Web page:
Engineers discover unique fingerprint for cell phones
(Phys.org) —Law enforcement officials may soon have a new tool at their disposal—a device that can distinguish between cell phones based on their digital signal. In the never ending game of cat-and-mouse between law enforcement and criminals, this new advancement may give the good guys the upper hand—all due to a discovery by a team of engineers in Germany.
The development of the cell phone has led to new advances in both law enforcement and criminal evasion. Police officers use cell phones to communicate with one another, as do criminals. It didn't take long, however, for the police to figure out that they could track criminals as they talk on their cell phones using triangulation of cell towers. To keep from getting caught, criminals began using new evasion tactics such as modifying the built-in ID code on their cell phone or swapping out SIM cards—doing so made it nearly impossible for law enforcement to track them down by their cell phone signals alone. This new advance by the engineers in Germany appears likely to thwart that strategy.
Working at the Technical University of Dresden, engineers Jakob Hasse, Thomas, Gloe and Martin Beck found that each of the separate components inside a cell phone has a degree of error. When all of the errors are taken together, as seen in the digital signal sent to a cell tower, the result can be read as a unique digital signal—or fingerprint. That means that no matter what criminals do to their cell phone—short of swapping out internal components—their phones will continue to emit a unique signal that can be read by a device and used to separate it out from all the other cell phone signals. Once that's done the location of the phone—and possibly the criminals—can be calculated using triangulation of cell towers.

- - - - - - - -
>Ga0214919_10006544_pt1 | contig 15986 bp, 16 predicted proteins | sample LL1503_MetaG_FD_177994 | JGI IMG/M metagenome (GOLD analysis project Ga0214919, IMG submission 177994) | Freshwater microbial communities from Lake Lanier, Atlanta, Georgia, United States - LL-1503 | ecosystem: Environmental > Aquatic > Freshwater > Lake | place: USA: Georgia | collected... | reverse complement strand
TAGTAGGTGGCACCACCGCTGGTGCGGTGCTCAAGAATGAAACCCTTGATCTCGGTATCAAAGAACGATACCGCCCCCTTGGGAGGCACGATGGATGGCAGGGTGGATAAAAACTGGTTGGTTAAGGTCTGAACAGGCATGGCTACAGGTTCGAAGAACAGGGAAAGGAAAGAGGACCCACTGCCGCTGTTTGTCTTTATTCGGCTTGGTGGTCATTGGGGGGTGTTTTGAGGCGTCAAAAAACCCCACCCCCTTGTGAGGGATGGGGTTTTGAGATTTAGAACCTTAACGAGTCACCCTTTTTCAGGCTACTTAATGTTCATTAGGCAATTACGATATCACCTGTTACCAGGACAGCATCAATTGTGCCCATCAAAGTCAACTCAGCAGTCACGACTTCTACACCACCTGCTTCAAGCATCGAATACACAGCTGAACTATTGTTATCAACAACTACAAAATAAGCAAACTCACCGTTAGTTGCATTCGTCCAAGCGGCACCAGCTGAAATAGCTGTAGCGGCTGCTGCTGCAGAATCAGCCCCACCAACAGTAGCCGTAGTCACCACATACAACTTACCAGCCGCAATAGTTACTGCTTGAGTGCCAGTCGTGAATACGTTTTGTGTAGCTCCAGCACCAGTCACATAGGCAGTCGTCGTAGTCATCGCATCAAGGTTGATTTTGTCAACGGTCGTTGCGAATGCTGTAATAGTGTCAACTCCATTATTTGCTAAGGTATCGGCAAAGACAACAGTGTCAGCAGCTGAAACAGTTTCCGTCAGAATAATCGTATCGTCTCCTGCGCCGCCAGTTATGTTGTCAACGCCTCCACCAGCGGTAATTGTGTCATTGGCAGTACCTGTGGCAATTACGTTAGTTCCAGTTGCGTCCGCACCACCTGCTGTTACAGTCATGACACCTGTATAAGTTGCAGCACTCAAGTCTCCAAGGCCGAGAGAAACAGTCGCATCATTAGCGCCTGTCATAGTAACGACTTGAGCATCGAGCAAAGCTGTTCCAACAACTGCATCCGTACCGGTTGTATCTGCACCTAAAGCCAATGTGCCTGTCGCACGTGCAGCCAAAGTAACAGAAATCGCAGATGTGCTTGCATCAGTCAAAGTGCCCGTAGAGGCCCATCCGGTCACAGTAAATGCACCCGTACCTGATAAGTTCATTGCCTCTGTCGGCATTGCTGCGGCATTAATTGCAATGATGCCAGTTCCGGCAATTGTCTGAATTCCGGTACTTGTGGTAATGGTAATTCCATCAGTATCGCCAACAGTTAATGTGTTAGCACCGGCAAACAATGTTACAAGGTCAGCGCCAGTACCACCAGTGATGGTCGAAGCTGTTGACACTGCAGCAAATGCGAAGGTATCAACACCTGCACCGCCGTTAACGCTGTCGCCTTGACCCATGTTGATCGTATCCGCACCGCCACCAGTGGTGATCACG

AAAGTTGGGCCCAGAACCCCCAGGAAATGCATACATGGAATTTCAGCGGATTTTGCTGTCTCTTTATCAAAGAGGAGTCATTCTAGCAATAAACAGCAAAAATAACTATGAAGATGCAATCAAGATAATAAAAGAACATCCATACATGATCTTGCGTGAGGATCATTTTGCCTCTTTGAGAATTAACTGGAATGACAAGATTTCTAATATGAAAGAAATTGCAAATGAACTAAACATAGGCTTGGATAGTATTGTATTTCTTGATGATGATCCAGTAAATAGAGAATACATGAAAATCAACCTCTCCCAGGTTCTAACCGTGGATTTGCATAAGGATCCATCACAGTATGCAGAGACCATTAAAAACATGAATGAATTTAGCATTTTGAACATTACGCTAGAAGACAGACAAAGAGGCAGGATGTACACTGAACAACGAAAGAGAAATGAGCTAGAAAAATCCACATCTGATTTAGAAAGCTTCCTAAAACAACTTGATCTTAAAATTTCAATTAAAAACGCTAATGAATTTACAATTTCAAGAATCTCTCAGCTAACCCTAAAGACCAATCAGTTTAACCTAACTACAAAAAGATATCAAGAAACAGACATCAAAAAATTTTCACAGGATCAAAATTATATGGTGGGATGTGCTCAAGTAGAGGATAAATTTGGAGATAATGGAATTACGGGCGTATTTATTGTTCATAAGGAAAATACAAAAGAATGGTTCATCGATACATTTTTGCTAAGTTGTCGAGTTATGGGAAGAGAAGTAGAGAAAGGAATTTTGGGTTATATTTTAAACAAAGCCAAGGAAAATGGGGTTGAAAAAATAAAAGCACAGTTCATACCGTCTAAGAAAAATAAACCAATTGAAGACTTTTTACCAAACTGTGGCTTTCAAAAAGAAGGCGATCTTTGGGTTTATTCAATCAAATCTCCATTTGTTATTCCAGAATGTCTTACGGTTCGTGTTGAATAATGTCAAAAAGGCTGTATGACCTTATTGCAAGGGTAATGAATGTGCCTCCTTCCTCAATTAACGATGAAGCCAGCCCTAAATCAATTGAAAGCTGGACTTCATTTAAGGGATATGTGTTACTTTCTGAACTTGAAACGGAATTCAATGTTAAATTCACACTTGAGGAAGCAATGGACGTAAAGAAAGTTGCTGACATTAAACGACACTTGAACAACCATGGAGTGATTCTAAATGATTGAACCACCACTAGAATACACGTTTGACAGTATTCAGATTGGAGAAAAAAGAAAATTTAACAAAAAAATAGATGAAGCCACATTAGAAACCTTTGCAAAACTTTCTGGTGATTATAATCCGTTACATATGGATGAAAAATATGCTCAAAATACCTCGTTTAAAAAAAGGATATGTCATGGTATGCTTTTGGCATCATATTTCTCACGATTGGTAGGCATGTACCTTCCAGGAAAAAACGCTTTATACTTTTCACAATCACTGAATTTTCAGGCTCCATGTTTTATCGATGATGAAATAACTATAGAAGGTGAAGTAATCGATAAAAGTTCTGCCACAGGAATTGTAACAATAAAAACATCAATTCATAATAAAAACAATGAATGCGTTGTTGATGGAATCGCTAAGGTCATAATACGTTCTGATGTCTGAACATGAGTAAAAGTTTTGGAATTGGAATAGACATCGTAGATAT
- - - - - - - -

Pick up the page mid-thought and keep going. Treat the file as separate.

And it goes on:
Unfortunately, a device to read and recognize the unique signature of cell phones is still in the research and development stage, though the engineers on the project report a nearly 98 percent success rate in correctly identifying a signal. Law enforcement would surely like to see that number bumped to 100 to avoid finding themselves occasionally raiding the wrong house.
More information: Forensic Identi?cation of GSM Mobile Phones, Jakob Hasse et al. (PDF)
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